Sports jerseys exposing children to junk food, alcohol and gambling

Media release
10 November 2015
To adults they may seem fairly innocuous, however the sponsor logos that adorn the jerseys of professional sports people could be increasing children’s awareness of junk food, alcohol and gambling.

To adults they may seem fairly innocuous, however the sponsor logos that adorn the jerseys of professional sports people could be increasing children’s awareness of junk food, alcohol and gambling.

Deakin University Associate Professor of public health Samantha Thomas, with colleagues from the University of Wollongong, investigated the extent to which children can match shirt sponsors with the correct sporting team, whether they associated some types of sponsors with certain sporting codes, and if age influenced their recall of sponsor brands and teams.

They found that children as young as five were able to match teams with the correct jersey sponsor, that alcohol and gambling sponsors were more highly associated with the National Rugby League and that 9—12 year olds were more likely to correctly identify team sponsors.

“If building brand awareness in the next generation of consumers is the intention of the junk food, alcohol and gambling industries then it looks like it may well be working,” Associate Professor Thomas said.

“The results of this study suggest that sponsor promotion during matches is contributing to increased awareness amongst children of unhealthy products.

“Australian sport is saturated by the promotion of these products and is particularly common on player jerseys. At a time when junk food, alcohol and gambling are major contributors to poor health and social outcomes in this country, Australian sporting codes should be looking to reduce the number of unhealthy sponsorship relationships.”

The study involved 85 children aged 5—12 years in New South Wales who were asked to arrange two sets of magnets (one containing sporting teams, the other brand logos) in the way they deemed most appropriate. The magnets included the teams and their correct sponsors along with dummy sponsors within the categories of junk food, alcohol, gambling and control brands (a bank and health organisation).  As well as matching the teams and sponsors, the children’s team and brand liking was also measured. The seven sporting teams were chosen as they represented a mix of local, state, interstate and national level professional teams. Of the teams, two had shirt sponsorships with junk food brands, two with alcohol brands and one with a casino.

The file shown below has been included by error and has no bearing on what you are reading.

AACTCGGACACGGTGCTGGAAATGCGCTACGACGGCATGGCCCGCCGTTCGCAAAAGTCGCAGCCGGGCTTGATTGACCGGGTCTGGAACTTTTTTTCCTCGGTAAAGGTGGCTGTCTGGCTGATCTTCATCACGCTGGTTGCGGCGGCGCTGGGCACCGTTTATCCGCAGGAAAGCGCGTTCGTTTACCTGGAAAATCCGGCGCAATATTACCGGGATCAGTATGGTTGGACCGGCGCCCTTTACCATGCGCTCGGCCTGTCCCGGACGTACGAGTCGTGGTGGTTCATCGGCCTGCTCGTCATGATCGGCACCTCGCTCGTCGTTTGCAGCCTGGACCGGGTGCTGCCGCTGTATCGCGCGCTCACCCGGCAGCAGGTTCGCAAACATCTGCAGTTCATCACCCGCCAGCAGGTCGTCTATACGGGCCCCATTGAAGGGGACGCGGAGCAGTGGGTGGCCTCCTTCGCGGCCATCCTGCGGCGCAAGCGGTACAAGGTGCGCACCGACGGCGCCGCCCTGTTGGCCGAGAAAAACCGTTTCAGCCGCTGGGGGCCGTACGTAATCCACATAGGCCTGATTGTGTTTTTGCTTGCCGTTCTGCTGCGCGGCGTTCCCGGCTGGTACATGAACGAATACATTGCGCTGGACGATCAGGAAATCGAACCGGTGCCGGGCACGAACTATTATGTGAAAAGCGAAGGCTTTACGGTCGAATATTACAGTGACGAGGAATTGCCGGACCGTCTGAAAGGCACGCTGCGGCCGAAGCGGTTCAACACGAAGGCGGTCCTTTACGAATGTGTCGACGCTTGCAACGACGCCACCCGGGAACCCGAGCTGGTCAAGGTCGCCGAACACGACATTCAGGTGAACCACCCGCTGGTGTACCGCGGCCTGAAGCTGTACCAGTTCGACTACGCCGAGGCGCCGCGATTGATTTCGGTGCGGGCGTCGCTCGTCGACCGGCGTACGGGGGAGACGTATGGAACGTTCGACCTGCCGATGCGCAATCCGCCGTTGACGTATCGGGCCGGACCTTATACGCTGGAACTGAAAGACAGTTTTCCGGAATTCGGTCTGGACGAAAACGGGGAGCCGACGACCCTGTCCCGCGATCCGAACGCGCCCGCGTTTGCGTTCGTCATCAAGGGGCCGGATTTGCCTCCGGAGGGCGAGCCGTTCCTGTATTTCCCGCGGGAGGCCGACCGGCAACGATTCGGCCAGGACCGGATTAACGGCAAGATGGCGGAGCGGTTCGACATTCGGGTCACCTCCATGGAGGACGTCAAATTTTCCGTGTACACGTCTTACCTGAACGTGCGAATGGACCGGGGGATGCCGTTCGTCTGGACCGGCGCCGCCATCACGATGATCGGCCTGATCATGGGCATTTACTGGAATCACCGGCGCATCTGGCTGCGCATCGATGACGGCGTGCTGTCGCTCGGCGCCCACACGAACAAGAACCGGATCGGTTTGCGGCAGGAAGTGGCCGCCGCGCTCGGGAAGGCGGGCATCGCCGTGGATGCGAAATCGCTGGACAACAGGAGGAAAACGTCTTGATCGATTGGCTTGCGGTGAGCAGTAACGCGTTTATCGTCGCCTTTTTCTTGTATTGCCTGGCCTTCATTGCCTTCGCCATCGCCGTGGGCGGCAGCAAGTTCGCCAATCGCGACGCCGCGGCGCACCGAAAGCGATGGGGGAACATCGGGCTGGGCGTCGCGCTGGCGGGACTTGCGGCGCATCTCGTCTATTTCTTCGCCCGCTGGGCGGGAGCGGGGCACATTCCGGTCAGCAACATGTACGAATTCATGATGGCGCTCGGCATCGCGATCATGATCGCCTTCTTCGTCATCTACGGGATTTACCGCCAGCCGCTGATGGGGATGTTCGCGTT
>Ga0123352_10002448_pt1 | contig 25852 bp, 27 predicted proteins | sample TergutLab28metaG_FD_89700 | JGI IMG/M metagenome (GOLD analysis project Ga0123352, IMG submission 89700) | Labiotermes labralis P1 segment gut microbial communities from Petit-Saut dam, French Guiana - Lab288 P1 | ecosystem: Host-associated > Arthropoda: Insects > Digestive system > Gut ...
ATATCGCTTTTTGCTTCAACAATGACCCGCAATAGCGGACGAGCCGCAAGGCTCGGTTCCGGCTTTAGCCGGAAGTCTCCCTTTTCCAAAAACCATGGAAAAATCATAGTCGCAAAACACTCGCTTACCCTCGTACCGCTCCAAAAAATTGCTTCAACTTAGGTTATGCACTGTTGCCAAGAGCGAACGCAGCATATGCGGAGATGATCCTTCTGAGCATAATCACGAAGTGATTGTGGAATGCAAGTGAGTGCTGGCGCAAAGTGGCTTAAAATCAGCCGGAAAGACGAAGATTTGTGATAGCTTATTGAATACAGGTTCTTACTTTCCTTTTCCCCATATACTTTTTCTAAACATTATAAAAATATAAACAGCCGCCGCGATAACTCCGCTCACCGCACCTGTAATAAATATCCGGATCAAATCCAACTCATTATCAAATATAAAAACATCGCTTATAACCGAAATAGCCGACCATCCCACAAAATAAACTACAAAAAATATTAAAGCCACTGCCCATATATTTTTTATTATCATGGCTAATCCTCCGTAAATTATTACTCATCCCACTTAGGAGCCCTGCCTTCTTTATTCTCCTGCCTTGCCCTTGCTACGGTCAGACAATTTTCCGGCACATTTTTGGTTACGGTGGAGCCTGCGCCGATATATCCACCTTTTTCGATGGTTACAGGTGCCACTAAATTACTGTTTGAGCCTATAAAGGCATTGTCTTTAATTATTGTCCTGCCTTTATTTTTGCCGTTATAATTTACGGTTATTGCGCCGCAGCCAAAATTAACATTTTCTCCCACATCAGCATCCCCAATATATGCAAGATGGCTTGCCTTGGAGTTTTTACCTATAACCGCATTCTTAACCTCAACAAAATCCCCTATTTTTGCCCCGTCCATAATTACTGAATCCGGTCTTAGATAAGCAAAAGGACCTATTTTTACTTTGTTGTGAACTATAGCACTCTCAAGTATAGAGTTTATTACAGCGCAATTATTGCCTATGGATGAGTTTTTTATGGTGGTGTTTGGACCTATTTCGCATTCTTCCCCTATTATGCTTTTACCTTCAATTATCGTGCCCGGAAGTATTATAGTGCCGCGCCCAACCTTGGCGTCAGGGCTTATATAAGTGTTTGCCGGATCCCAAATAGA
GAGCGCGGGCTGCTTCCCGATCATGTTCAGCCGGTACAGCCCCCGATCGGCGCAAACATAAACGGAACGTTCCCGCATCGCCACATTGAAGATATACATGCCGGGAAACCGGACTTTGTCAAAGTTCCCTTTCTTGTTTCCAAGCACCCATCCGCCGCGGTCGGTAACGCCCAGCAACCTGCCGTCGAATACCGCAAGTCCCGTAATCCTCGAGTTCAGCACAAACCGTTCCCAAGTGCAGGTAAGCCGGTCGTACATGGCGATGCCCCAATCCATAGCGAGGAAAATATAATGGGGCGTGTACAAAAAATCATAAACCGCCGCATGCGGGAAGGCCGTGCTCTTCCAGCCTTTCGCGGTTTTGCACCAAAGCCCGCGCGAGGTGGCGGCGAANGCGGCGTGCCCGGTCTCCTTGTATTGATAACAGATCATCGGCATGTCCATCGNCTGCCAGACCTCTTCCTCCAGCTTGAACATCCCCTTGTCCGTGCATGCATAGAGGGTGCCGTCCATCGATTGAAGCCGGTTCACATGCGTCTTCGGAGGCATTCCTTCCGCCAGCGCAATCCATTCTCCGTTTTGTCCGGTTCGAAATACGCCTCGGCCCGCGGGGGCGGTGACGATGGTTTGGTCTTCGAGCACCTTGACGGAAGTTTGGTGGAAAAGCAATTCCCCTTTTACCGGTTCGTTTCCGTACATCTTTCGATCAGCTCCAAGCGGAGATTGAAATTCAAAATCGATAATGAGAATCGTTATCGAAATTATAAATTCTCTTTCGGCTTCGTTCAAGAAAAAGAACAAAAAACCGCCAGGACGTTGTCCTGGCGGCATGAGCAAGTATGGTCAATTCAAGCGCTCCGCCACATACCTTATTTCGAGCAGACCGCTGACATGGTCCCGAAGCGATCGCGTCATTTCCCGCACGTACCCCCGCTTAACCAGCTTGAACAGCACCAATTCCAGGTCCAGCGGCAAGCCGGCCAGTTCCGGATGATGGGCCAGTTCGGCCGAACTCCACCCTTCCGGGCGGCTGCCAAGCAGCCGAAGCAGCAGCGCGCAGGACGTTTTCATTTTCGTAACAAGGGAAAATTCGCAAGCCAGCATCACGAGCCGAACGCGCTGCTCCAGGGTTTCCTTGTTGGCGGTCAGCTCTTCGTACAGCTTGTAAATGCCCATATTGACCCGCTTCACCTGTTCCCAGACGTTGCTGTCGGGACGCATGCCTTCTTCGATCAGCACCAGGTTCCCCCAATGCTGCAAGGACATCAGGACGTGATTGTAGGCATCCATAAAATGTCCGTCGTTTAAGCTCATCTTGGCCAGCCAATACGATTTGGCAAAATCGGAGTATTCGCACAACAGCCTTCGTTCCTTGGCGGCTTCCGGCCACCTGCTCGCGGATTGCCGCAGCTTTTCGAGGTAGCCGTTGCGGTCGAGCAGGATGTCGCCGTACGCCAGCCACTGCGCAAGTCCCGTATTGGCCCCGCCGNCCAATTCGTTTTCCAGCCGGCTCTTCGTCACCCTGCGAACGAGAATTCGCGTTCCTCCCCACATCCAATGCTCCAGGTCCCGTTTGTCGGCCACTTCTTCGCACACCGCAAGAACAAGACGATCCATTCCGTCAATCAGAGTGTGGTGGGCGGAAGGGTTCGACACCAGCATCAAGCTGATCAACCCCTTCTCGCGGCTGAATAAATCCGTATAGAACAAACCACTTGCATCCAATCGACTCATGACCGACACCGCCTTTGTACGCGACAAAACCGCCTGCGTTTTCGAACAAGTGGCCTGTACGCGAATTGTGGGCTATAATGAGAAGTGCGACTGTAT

The results of the study showed that over three quarters (77 per cent) of the children were able to identify at least one correct shirt sponsor. The children also associated alcohol and gambling brands more highly with the more popular sporting code, the National Rugby League compared with the Victorian-based Australian Football League. Even when the children chose the wrong sponsor for a team, they were more likely to choose from one of the junk food, alcohol and gambling categories.

Age was found to have an effect on the number of shirt sponsors correctly recalled with 9—12 year olds more likely that 5—8 year olds to match correctly. Of the children’s top five most like brands, four were junk food brands, while one in five selected either an alcohol or gambling brand.

“This study suggests that sporting team sponsorships may be contributing to a consumer socialisation process whereby children, through repeated and sustained exposure to unhealthy commodity brands during professional sporting matches, begin to see them more favourably and whereby these brands are normalised as part of everyday life,” Associate Professor Thomas said.

“While there is some regulation that protects children from the marketing of unhealthy products, these findings suggest that they do not go far enough as children are still exposed to and recall these sponsorship relationships.”

Obesity Policy Coalition Executive Manager Jane Martin said the findings of this study were further proof of the powerful influence junk food sponsorship can have on children.

“Evidence shows that exposure to unhealthy food marketing affects what children consume and demand from their parents, as well as their perceptions of certain foods. This can contribute to poor diets, weight gain and obesity, both in childhood and later in life,” Ms Martin said.

“Rather than marketing products which are inconsistent with the healthy, active lifestyle implied by sport, sporting clubs should be using the spotlight as an opportunity to promote healthy lifestyle choices to the millions of children who regularly watch and play sport in Australia.”

The results of the study are published in the journal BMC Public Health and can be viewed at

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Samantha Thomas Associate Professor Samantha Thomas

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